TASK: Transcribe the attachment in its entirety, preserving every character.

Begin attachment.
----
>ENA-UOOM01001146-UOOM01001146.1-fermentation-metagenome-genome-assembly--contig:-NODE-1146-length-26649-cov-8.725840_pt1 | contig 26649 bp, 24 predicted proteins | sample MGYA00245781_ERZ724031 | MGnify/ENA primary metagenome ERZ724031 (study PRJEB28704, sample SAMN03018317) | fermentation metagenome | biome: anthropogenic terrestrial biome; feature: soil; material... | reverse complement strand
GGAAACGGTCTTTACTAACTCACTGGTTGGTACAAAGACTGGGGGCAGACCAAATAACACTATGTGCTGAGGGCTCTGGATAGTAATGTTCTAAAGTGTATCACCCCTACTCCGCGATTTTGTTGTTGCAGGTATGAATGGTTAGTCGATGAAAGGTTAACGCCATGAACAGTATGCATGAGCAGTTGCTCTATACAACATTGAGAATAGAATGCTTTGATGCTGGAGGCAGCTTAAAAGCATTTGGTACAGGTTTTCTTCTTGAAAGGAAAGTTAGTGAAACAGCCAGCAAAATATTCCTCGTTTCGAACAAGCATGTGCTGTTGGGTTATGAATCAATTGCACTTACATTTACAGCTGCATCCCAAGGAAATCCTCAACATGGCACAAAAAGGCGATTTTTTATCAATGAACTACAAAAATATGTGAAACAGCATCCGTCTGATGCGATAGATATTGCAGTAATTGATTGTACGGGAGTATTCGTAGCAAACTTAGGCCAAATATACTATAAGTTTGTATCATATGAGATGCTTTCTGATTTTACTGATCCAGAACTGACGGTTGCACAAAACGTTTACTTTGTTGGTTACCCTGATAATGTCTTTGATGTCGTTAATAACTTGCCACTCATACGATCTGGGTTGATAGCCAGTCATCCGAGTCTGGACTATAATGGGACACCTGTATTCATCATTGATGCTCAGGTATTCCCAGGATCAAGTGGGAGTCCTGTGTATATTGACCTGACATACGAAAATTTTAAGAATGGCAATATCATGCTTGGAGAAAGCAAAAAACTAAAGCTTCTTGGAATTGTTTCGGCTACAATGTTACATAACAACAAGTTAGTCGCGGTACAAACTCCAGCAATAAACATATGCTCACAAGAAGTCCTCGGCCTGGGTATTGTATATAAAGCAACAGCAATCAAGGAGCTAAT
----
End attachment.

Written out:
>ENA-UOOM01001146-UOOM01001146.1-fermentation-metagenome-genome-assembly--contig:-NODE-1146-length-26649-cov-8.725840_pt1 | contig 26649 bp, 24 predicted proteins | sample MGYA00245781_ERZ724031 | MGnify/ENA primary metagenome ERZ724031 (study PRJEB28704, sample SAMN03018317) | fermentation metagenome | biome: anthropogenic terrestrial biome; feature: soil; material... | reverse complement strand
GGAAACGGTCTTTACTAACTCACTGGTTGGTACAAAGACTGGGGGCAGACCAAATAACACTATGTGCTGAGGGCTCTGGATAGTAATGTTCTAAAGTGTATCACCCCTACTCCGCGATTTTGTTGTTGCAGGTATGAATGGTTAGTCGATGAAAGGTTAACGCCATGAACAGTATGCATGAGCAGTTGCTCTATACAACATTGAGAATAGAATGCTTTGATGCTGGAGGCAGCTTAAAAGCATTTGGTACAGGTTTTCTTCTTGAAAGGAAAGTTAGTGAAACAGCCAGCAAAATATTCCTCGTTTCGAACAAGCATGTGCTGTTGGGTTATGAATCAATTGCACTTACATTTACAGCTGCATCCCAAGGAAATCCTCAACATGGCACAAAAAGGCGATTTTTTATCAATGAACTACAAAAATATGTGAAACAGCATCCGTCTGATGCGATAGATATTGCAGTAATTGATTGTACGGGAGTATTCGTAGCAAACTTAGGCCAAATATACTATAAGTTTGTATCATATGAGATGCTTTCTGATTTTACTGATCCAGAACTGACGGTTGCACAAAACGTTTACTTTGTTGGTTACCCTGATAATGTCTTTGATGTCGTTAATAACTTGCCACTCATACGATCTGGGTTGATAGCCAGTCATCCGAGTCTGGACTATAATGGGACACCTGTATTCATCATTGATGCTCAGGTATTCCCAGGATCAAGTGGGAGTCCTGTGTATATTGACCTGACATACGAAAATTTTAAGAATGGCAATATCATGCTTGGAGAAAGCAAAAAACTAAAGCTTCTTGGAATTGTTTCGGCTACAATGTTACATAACAACAAGTTAGTCGCGGTACAAACTCCAGCAATAAACATATGCTCACAAGAAGTCCTCGGCCTGGGTATTGTATATAAAGCAACAGCAATCAAGGAGCTAAT